How I will vote on Brexit deal

When I was elected as Member of Parliament for Berwickshire, Roxburgh and Selkirk, I made a promise to people in the Borders that I would put them first, ahead of party politics.

I have wrestled with this decision for many days and weeks and it is undoubtedly the hardest of my political career. While some politicians had a knee-jerk reaction to this deal - I have been carefully considering the Agreement in detail before coming to a view as to whether it delivers for my constituents and our nation.

I have never doubted the Prime Minister’s commitment to deliver the best for this country. I don't think that any other leader could have negotiated a better deal. Even among those who do not support this deal, the vast majority of people recognise she has put her heart and soul into public service over the past few years. And she has had an almost impossible job to do.

Reluctantly, I have come to the view that I cannot support the Withdrawal Agreement that has been negotiated with the EU, as it currently stands.

I wanted to let you, my constituents, know first.

Over the past few weeks I have received upwards of 1,000 emails, social media comments, survey responses and phone calls from constituents. While there is little consensus about what should happen next, the clear message that I have received from my constituents was that this agreement does not satisfy many.

I have reluctantly come to this decision for a number of reasons, all of which I have outlined before. I do not doubt the Prime Minister’s commitment to protect our fishing communities and that the Northern Ireland backstop would only be temporary, if invoked at all. Today’s announcements to guarantee annual negotiations and better quota shares are certainly welcome, but for me, these commitments are not enough. The personalities currently involved in the negotiation, those in the European Parliament, the Commission and on the UK side, will come and go, and political priorities will change. It’s therefore really important that the words in the legally binding agreement deliver for Scotland and for the UK without having to rely on good will or a hope for the best attitude.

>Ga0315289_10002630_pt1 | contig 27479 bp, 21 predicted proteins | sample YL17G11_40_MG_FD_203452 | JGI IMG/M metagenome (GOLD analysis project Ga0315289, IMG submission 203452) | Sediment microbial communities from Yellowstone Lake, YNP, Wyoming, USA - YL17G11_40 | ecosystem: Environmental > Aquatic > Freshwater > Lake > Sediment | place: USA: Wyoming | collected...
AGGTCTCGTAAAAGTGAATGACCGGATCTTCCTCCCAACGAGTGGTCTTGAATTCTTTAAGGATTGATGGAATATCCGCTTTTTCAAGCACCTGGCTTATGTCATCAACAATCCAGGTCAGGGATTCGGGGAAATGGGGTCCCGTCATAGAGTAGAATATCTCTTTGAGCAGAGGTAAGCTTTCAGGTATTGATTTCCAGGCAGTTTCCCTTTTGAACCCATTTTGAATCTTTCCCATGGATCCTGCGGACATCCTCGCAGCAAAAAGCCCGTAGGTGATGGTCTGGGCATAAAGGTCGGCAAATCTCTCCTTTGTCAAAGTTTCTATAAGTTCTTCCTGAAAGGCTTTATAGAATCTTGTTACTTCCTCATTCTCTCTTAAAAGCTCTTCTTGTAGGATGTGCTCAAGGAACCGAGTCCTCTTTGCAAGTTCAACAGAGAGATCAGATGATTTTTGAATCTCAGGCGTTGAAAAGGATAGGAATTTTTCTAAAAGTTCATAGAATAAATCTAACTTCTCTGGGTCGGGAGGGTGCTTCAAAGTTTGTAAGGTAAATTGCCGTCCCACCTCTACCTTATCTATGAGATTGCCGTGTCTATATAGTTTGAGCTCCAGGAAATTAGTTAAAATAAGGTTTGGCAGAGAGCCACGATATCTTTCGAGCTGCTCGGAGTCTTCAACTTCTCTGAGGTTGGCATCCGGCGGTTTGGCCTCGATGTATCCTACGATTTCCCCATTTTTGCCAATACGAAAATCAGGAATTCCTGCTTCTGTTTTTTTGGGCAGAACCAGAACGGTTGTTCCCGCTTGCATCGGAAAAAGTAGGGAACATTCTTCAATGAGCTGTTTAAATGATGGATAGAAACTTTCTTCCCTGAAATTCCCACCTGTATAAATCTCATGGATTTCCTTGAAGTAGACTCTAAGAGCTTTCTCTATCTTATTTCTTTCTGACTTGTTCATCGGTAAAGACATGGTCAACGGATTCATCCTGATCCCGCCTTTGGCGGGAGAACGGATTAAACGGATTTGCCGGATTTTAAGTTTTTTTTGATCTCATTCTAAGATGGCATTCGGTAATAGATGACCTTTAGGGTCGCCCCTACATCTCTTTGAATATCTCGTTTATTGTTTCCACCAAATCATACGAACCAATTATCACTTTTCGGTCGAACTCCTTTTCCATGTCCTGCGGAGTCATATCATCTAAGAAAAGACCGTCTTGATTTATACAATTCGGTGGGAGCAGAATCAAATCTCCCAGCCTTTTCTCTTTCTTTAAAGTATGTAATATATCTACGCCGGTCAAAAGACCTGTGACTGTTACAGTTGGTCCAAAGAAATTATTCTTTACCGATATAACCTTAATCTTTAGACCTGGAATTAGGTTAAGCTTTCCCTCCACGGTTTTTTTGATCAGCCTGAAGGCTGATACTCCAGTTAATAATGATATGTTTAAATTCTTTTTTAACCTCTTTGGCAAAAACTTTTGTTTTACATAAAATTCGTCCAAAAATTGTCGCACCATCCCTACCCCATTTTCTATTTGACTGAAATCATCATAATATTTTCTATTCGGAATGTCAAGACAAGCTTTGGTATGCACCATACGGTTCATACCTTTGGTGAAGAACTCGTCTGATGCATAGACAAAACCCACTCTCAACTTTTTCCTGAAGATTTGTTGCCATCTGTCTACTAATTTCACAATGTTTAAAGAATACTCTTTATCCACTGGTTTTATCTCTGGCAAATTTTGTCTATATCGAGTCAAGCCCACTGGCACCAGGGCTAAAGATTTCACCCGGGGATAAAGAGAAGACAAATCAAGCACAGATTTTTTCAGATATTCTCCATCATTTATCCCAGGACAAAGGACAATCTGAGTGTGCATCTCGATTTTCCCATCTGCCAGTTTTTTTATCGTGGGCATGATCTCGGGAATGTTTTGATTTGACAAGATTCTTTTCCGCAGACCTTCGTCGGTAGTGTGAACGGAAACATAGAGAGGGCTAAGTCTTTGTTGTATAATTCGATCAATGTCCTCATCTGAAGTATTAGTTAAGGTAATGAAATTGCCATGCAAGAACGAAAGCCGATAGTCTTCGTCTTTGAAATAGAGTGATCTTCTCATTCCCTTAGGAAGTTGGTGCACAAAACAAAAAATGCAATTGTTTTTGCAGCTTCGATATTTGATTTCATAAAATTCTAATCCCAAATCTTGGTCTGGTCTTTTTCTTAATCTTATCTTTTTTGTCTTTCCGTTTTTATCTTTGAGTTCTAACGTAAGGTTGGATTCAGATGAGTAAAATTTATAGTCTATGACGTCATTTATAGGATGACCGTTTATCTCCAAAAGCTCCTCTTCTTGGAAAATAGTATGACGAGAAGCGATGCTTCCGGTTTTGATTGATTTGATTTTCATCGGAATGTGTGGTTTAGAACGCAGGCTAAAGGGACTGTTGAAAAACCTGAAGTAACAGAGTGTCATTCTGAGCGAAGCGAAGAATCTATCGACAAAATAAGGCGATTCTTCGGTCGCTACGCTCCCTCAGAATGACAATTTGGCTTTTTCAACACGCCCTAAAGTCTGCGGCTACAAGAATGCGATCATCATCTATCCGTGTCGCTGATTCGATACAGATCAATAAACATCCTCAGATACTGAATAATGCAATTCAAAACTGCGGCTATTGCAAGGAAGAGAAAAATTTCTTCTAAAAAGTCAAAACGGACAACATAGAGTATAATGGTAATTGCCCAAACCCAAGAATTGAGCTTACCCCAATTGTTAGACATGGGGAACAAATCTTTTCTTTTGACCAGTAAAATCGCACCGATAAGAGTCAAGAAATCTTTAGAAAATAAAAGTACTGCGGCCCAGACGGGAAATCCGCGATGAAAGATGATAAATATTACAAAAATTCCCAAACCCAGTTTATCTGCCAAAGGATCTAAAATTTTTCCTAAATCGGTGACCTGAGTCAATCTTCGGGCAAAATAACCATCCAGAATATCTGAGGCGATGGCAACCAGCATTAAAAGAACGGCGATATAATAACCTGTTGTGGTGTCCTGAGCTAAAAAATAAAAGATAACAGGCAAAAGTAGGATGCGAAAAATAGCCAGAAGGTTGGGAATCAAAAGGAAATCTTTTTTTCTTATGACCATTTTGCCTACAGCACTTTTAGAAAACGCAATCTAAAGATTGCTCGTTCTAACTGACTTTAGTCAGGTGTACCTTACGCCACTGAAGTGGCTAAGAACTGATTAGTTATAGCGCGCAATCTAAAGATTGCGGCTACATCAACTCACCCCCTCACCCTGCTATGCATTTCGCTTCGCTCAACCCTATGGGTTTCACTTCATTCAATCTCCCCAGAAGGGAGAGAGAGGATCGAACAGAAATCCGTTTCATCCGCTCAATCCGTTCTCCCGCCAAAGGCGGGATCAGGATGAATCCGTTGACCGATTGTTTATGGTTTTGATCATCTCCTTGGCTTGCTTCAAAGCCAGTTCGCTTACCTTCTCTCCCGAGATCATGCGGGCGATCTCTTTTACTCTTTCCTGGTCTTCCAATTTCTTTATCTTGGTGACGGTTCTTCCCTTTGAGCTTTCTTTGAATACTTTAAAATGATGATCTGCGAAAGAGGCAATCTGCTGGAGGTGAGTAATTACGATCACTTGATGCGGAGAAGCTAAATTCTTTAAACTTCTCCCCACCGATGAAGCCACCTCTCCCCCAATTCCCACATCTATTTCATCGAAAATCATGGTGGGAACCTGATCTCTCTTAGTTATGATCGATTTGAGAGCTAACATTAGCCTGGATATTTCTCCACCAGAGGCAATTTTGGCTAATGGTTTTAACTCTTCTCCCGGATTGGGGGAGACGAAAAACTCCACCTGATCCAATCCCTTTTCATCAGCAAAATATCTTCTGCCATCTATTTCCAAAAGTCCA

I want the UK to move on and be able to focus on other, more important things. This Withdrawal Agreement could mean that we are still talking about Brexit for many more years to come. 

In coming to my decision, I have had to weigh up the risks associated with the agreement and the risk of the unknown.

Members of Parliament are being asked to support a deal without any clear ideas of what the alternatives are.

There are clearly significant risks associated with this Withdrawal Agreement, including the potential that fishing could be traded away and the possibility that we will be locked in to the backstop arrangement.

This deal could mean that we retain some of the worst things about EU membership without being able to take advantage of the opportunities of Brexit. The UK could end up in an uncomfortable half-way house - having to follow EU rules without any influence or say over them. I have come to the conclusion that on balance, these are not risks I am prepared to take.

If this deal is rejected, as is looking likely, the Prime Minister needs to go back to the EU and seek to get the Northern Ireland backstop dropped or substantial amendments which address the concerns of MPs.

I remain opposed to another referendum on Brexit and think it is vital to respect the result of the vote in 2016.

I know that this decision will not satisfy everyone in the Scottish Borders. However, I am doing what I think is in the best interests of my constituents and of the country.

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